Somewhat skeptical at first, Liz nevertheless creates her own clothes closet “war room” when she becomes aware that thieving Tony is on the brink of betraying her with a co-worker.

Evangelical filmmakers Alex and Stephen Kendrick fared better with their previous faith-fueled films:  “Courageous,” “Facing the Giants” and “Fireproof.” This time, the pacing lags while Paul Mills’ soundtrack blares with Christian rock anthems, even as Liz and Tony experience a heavy-handed Mary Magdalene moment.

FYI: daughter of Rev. Tony Evans, Priscilla Shirer is a Christian educator. And, if you’re curious about the recommended prayer regimen, check out the Battle Plan Prayer Cards and Sticky Notes, available for purchase on the entrepreneurial Kendricks’ website: https://kendrickbrothers.com

On the Granger Movie Gauge of 1 to 10, “War Room” is a proselytizing 3, aimed at a church-going audience.




“We Are Your Friends”

Susan Granger’s review of “We Are Your Friends” (Warner Bros.)


Disappointing, low-budget romantic dramas like this are why the August/September period is known as a dumping ground.

Circulating on the L.A. club scene, Cole (Zac Efron), an ambitious 23 year-old music producer, wants to make it as a DJ in the world of raves and electronic dance music (EDM). He pals around with his San Fernando Valley buddies (Jonny Weston, Shiloh Fernandez, Alex Schaffer).

“If you’re a DJ,” he says in voiceover, “all you need is a laptop, some talent and one track.”

Cole’s big break comes when he meets an arrogant, successful DJ named James Reed (Wes Bentley), who becomes his mentor, observing: “You’re trying to be too many different people. Imitation is suicide – Emerson said that.”

Not surprisingly, 36 year-old Reed has a gorgeous, much younger girlfriend/personal assistant, Sophie (Emily Ratajkowski). Reed seems to encourage their friendship, saying they should go out and “talk about your millennial angst.”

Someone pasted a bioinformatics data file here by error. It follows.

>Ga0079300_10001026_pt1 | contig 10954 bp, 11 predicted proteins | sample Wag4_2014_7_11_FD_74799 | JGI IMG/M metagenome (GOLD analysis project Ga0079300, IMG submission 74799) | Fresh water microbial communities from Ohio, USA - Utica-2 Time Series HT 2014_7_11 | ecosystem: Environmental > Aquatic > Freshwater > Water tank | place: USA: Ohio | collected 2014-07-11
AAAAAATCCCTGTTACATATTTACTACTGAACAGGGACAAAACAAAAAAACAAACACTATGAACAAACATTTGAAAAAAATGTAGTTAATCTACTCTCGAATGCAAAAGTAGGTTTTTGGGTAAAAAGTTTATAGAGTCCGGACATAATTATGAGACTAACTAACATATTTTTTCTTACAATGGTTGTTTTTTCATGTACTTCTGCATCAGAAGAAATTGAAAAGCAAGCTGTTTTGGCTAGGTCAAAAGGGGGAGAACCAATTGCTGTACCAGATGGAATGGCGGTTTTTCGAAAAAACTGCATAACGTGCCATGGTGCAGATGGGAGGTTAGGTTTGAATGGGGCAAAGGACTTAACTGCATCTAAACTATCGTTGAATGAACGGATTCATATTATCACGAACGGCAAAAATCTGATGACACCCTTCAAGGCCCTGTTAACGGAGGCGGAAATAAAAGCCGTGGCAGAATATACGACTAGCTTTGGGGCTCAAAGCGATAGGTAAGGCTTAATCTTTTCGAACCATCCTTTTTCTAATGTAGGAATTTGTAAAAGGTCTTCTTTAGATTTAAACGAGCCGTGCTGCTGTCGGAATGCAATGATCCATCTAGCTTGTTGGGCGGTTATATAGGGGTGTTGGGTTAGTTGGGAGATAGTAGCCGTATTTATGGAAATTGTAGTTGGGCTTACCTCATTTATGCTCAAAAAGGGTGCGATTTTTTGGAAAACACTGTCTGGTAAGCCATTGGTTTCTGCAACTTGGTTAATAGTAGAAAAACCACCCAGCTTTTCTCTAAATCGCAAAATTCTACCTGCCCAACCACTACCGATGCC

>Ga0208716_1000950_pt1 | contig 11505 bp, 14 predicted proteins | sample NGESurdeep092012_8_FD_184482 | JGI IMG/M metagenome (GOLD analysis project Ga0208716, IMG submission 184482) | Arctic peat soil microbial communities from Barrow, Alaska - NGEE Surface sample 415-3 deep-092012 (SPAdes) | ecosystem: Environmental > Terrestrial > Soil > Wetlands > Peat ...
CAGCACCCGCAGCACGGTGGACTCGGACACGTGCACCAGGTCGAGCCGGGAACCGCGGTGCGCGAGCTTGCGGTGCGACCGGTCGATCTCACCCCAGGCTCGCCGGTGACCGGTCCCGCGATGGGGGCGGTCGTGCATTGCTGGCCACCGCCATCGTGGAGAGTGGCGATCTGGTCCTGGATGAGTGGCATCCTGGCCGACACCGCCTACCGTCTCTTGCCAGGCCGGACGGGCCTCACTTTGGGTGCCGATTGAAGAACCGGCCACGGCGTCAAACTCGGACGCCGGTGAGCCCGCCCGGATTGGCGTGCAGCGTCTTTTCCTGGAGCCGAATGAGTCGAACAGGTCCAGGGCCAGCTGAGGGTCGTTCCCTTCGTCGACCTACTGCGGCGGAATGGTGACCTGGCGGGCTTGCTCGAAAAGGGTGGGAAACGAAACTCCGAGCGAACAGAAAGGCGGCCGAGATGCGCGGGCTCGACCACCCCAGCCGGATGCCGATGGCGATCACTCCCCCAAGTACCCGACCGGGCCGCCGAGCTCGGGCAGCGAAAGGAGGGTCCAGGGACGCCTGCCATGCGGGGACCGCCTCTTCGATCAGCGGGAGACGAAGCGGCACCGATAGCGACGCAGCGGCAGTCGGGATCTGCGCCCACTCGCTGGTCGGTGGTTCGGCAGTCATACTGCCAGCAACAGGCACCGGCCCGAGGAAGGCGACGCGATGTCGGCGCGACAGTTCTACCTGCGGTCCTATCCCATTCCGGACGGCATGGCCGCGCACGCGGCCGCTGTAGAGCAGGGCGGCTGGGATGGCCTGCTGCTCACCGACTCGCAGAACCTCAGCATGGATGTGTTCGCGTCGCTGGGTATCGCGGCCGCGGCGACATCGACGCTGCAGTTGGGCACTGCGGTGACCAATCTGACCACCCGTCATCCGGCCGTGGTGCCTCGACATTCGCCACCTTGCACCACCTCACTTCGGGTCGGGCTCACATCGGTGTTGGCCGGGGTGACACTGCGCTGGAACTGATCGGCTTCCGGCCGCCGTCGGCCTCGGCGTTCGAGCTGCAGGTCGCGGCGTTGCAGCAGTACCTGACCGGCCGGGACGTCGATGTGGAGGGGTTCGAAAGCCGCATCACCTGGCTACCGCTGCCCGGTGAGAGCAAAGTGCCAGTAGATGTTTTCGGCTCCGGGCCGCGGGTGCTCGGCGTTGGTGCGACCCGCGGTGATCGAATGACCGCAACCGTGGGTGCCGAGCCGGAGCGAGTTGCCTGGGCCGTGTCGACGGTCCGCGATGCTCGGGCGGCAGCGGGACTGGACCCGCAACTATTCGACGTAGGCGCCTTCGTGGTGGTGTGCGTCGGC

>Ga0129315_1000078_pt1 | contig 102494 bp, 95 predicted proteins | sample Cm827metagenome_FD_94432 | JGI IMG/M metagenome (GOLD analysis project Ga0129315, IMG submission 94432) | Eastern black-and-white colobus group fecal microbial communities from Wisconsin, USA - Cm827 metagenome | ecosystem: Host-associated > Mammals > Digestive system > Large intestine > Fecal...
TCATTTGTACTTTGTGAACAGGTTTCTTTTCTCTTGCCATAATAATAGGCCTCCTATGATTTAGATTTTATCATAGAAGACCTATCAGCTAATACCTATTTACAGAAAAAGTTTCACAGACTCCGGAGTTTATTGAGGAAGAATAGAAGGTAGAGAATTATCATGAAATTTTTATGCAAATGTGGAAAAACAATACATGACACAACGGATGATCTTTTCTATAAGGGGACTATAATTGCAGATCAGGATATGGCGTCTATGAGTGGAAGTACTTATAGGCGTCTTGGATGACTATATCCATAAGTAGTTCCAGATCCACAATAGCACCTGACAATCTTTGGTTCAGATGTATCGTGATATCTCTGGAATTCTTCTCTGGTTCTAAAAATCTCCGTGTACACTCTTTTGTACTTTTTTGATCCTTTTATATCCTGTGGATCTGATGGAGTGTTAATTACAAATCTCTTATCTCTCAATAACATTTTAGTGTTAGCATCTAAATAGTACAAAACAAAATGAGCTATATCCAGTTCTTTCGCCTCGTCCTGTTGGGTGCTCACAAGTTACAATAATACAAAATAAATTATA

But when a deeper relationship begins to become established, Cole suffers Reed’s wrath.

Max Joseph (producer/host of MTV’s “Catfish”) makes his directorial debut, working from a facile, formulaic screenplay he wrote with Meaghan Oppenheimer from a story by Richard Silverman.

Joseph’s primary problem is casting.  While Zac Efron (“Neighbors”) has established himself as a teen heartthrob, he exhibits little charisma and – let’s face it – Emily Ratajkowski (“Entourage”) is, basically, a beautiful model whose breasts bounce in slow-motion. She’s a sex object here, and whatever acting talent she possesses has yet to be developed.

Only Wes Bentley’s character seems to develop and change, but why did Joseph make him look so much like Wolverine from “X-Men”?

Insofar as the energetic music scene goes, it seems authentic. But I’m not sure I’d know if it wasn’t. I did learn that good DJs synchronize heart rates with throbbing beats-per-minute tracks.

FYI: Joseph glamorizes drug-use, depicting Cole and Sophie enjoying MDMA, along with PCP and marijuana.

On the Granger Movie Gauge of 1 to 10, “We Are Your Friends” is a pulsating 4. It’s sensory overload.



Susan Granger’s review of “Meru” (Music Box Films)


The aptly named Shark’s Fin of Meru Peak in the Himalayas pierces the sky, culminating in a slick, vertical 1,500-foot wall with a tip so tiny it barely accommodates one climber.

At 20,700 feet, Meru is considered the anti-Everest, towering high above the sacred Ganges River in Northern India.  There are no Sherpas setting ropes, carrying gear and escorting thrill-seeking, often ill-prepared tourists.

Three courageous American mountaineers met Meru’s challenge not once but twice. In October, 2008, Conrad Anker, Jimmy Chin and Renan Ozturk embarked on a seven-day trek that disintegrated into a harrowing, 20-day ordeal. Within sight of the summit, they were forced to turn back.